On June 4, Marlin Jackson of Daphne, Alabama, boarded Delta Flight 1430 at Hartsfield-Jackson International Airport bound for San Diego. When he reached his aisle, passenger Ronald Kevin Mundy, Jr., was sitting in the middle seat with his dog in his lap. Witnesses said the dog, described as a 50-pound lab-mix, growled at Jackson just after he got into his window seat. After Jackson asked three times, "Is the dog going to bite me?" The dog repeatedly attacked him in the face.
Passenger Bridget Maddox-Peoples
There was a call for help. You could hear a dog growling and a bark, and someone scream, "I need help, there's a medical emergency."
His face was covered in blood. It was around his eyes, his nose, his cheeks, his shirt. When he walked out, he had a cloth over his face. It was just completely bloody.
The area was completely covered in blood. They came in and sanitized the area. And replaced the airplane seats.
The gentleman in front of the victim and the dog owner indicated that he had cause for alarm. The dog had been growling at this gentleman and the gentleman said, "Is this dog going to bite me?" three times.
There was no [motion] to remove the dog off the plane. - Fox 5 Atlanta
We don't learn many more details until four days later, when Jackson's attorney J. Ross Massey of Alexander Shunnarah & Associates released a statement, along with photographs of Jackson's severe facial injuries. From the incident report, we learn this was an escalating violent attack, which in no way represents a common "dog bite." The 50-pound dog attacked his face once and was pulled off by Mundy. The dog broke free from Mundy's grasp and attacked Jackson again.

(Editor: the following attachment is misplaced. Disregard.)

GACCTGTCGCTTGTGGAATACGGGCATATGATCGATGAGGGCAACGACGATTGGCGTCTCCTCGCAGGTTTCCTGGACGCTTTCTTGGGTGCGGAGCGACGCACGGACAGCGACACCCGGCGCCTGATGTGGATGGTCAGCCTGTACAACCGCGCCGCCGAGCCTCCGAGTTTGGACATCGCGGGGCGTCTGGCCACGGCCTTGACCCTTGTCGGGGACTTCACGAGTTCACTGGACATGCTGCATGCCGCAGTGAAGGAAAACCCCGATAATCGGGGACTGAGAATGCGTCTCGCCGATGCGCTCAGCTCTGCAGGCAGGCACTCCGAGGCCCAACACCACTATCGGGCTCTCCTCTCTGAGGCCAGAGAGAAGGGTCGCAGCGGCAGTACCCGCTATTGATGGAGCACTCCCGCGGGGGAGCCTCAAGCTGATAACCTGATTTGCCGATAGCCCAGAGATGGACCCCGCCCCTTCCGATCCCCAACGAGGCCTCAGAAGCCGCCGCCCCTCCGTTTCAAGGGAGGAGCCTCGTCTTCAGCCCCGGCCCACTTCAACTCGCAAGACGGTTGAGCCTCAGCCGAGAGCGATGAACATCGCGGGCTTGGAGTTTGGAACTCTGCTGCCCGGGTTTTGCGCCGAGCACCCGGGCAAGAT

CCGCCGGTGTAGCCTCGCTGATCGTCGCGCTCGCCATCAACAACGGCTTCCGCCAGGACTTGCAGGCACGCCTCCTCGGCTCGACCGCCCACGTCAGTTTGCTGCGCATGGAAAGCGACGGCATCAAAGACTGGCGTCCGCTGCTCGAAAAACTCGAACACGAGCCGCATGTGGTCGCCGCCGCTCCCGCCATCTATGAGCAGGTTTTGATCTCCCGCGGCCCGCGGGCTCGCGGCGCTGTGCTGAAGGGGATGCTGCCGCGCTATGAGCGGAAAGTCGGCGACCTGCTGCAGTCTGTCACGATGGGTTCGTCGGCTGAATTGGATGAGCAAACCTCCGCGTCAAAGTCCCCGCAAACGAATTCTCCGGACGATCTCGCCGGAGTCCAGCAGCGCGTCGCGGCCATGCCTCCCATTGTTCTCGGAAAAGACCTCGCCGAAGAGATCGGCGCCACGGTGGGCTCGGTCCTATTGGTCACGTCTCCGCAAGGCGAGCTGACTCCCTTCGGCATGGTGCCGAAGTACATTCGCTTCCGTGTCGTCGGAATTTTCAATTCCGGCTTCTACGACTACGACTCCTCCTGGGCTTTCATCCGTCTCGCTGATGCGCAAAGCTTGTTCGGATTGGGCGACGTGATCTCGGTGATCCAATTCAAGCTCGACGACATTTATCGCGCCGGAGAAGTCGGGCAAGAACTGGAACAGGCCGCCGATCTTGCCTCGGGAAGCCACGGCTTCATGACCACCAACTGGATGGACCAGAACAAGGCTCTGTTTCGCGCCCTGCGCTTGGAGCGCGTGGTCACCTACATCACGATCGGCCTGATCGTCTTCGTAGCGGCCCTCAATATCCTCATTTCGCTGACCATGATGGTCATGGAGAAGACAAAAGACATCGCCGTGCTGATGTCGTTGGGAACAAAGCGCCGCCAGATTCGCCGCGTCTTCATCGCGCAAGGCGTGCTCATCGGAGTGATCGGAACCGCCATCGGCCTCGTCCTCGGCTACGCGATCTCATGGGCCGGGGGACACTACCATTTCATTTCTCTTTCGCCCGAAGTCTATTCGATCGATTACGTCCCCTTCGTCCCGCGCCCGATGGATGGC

Marlin Jackson of Daphne, Alabama boarded a Delta Air Lines flight traveling from Atlanta to San Diego on Sunday, June 4. Mr. Jackson was assigned a window seat on the left side of the plane. When Mr. Jackson approached his aisle, passenger Ronald Kevin Mundy, Jr. was sitting in the middle seat with his dog in his lap. According to witnesses, the approximately 50-pound dog growled at Mr. Jackson soon after he took his seat.
The dog continued to act in a strange manner as Mr. Jackson attempted to buckle his seatbelt. The growling increased and the dog lunged for Mr. Jackson's face. The dog began biting Mr. Jackson, who could not escape due to his position against the plane's window. The dog was pulled away but broke free from Mr. Mundy's grasp and attacked Mr. Jackson a second time. The attacks reportedly lasted 30 seconds and resulted in profuse bleeding from severe lacerations to Mr. Jackson's face, including a puncture through the lip and gum. Mr. Jackson's injuries required immediate transport to the Emergency Room via ambulance where he received 28 stitches. - J. Ross Massey